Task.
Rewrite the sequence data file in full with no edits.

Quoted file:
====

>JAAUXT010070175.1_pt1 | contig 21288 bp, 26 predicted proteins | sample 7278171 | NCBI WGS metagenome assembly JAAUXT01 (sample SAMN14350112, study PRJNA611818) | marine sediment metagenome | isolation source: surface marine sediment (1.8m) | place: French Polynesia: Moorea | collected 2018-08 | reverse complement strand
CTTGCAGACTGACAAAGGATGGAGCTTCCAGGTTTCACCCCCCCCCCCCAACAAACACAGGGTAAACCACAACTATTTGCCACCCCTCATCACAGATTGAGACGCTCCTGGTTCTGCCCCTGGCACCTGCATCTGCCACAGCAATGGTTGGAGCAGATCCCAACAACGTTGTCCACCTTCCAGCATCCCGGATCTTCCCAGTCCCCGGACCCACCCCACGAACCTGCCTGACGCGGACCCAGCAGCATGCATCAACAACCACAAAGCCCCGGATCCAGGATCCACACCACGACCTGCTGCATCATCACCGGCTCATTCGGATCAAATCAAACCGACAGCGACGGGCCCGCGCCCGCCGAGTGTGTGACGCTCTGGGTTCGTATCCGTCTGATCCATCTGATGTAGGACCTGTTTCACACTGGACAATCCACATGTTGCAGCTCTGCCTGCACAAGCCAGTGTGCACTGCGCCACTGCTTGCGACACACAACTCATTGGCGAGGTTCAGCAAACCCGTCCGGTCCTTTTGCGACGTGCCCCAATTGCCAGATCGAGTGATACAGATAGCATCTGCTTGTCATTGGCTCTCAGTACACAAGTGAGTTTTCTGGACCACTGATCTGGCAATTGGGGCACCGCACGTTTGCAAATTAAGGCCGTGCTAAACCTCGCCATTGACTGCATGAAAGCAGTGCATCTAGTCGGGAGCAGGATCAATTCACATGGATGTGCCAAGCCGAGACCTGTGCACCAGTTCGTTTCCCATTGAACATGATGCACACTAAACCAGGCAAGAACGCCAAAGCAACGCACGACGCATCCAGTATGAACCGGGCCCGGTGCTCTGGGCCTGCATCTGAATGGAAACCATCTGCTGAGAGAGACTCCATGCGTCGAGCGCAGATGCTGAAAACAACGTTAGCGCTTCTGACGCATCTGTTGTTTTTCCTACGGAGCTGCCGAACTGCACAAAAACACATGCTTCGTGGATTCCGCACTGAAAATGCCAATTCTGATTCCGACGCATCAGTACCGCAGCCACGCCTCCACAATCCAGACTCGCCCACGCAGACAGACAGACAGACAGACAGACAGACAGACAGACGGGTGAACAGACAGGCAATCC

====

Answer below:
>JAAUXT010070175.1_pt1 | contig 21288 bp, 26 predicted proteins | sample 7278171 | NCBI WGS metagenome assembly JAAUXT01 (sample SAMN14350112, study PRJNA611818) | marine sediment metagenome | isolation source: surface marine sediment (1.8m) | place: French Polynesia: Moorea | collected 2018-08 | reverse complement strand
CTTGCAGACTGACAAAGGATGGAGCTTCCAGGTTTCACCCCCCCCCCCCAACAAACACAGGGTAAACCACAACTATTTGCCACCCCTCATCACAGATTGAGACGCTCCTGGTTCTGCCCCTGGCACCTGCATCTGCCACAGCAATGGTTGGAGCAGATCCCAACAACGTTGTCCACCTTCCAGCATCCCGGATCTTCCCAGTCCCCGGACCCACCCCACGAACCTGCCTGACGCGGACCCAGCAGCATGCATCAACAACCACAAAGCCCCGGATCCAGGATCCACACCACGACCTGCTGCATCATCACCGGCTCATTCGGATCAAATCAAACCGACAGCGACGGGCCCGCGCCCGCCGAGTGTGTGACGCTCTGGGTTCGTATCCGTCTGATCCATCTGATGTAGGACCTGTTTCACACTGGACAATCCACATGTTGCAGCTCTGCCTGCACAAGCCAGTGTGCACTGCGCCACTGCTTGCGACACACAACTCATTGGCGAGGTTCAGCAAACCCGTCCGGTCCTTTTGCGACGTGCCCCAATTGCCAGATCGAGTGATACAGATAGCATCTGCTTGTCATTGGCTCTCAGTACACAAGTGAGTTTTCTGGACCACTGATCTGGCAATTGGGGCACCGCACGTTTGCAAATTAAGGCCGTGCTAAACCTCGCCATTGACTGCATGAAAGCAGTGCATCTAGTCGGGAGCAGGATCAATTCACATGGATGTGCCAAGCCGAGACCTGTGCACCAGTTCGTTTCCCATTGAACATGATGCACACTAAACCAGGCAAGAACGCCAAAGCAACGCACGACGCATCCAGTATGAACCGGGCCCGGTGCTCTGGGCCTGCATCTGAATGGAAACCATCTGCTGAGAGAGACTCCATGCGTCGAGCGCAGATGCTGAAAACAACGTTAGCGCTTCTGACGCATCTGTTGTTTTTCCTACGGAGCTGCCGAACTGCACAAAAACACATGCTTCGTGGATTCCGCACTGAAAATGCCAATTCTGATTCCGACGCATCAGTACCGCAGCCACGCCTCCACAATCCAGACTCGCCCACGCAGACAGACAGACAGACAGACAGACAGACAGACAGACGGGTGAACAGACAGGCAATCC